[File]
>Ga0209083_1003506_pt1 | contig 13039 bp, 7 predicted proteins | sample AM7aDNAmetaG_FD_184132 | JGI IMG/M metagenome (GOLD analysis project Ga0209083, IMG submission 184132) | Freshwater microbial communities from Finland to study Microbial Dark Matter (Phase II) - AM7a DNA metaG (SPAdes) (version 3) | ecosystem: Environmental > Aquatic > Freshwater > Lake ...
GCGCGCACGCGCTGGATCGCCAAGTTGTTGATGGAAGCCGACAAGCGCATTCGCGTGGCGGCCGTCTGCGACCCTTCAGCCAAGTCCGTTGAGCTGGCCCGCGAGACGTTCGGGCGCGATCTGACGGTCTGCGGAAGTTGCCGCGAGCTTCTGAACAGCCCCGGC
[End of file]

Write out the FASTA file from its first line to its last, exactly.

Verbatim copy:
>Ga0209083_1003506_pt1 | contig 13039 bp, 7 predicted proteins | sample AM7aDNAmetaG_FD_184132 | JGI IMG/M metagenome (GOLD analysis project Ga0209083, IMG submission 184132) | Freshwater microbial communities from Finland to study Microbial Dark Matter (Phase II) - AM7a DNA metaG (SPAdes) (version 3) | ecosystem: Environmental > Aquatic > Freshwater > Lake ...
GCGCGCACGCGCTGGATCGCCAAGTTGTTGATGGAAGCCGACAAGCGCATTCGCGTGGCGGCCGTCTGCGACCCTTCAGCCAAGTCCGTTGAGCTGGCCCGCGAGACGTTCGGGCGCGATCTGACGGTCTGCGGAAGTTGCCGCGAGCTTCTGAACAGCCCCGGC